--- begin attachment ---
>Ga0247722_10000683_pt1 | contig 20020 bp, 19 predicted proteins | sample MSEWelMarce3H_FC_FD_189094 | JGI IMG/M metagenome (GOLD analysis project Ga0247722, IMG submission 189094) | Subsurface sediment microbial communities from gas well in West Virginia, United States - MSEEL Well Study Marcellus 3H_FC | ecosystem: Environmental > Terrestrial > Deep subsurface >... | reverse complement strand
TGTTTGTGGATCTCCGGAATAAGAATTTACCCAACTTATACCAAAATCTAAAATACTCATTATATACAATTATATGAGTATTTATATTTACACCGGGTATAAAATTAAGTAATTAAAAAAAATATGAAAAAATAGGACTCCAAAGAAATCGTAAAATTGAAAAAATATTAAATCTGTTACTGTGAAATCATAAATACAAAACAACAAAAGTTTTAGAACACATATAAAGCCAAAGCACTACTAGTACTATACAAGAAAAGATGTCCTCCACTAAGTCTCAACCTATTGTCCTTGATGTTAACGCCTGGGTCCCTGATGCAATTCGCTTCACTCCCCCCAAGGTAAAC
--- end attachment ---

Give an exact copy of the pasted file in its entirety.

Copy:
>Ga0247722_10000683_pt1 | contig 20020 bp, 19 predicted proteins | sample MSEWelMarce3H_FC_FD_189094 | JGI IMG/M metagenome (GOLD analysis project Ga0247722, IMG submission 189094) | Subsurface sediment microbial communities from gas well in West Virginia, United States - MSEEL Well Study Marcellus 3H_FC | ecosystem: Environmental > Terrestrial > Deep subsurface >... | reverse complement strand
TGTTTGTGGATCTCCGGAATAAGAATTTACCCAACTTATACCAAAATCTAAAATACTCATTATATACAATTATATGAGTATTTATATTTACACCGGGTATAAAATTAAGTAATTAAAAAAAATATGAAAAAATAGGACTCCAAAGAAATCGTAAAATTGAAAAAATATTAAATCTGTTACTGTGAAATCATAAATACAAAACAACAAAAGTTTTAGAACACATATAAAGCCAAAGCACTACTAGTACTATACAAGAAAAGATGTCCTCCACTAAGTCTCAACCTATTGTCCTTGATGTTAACGCCTGGGTCCCTGATGCAATTCGCTTCACTCCCCCCAAGGTAAAC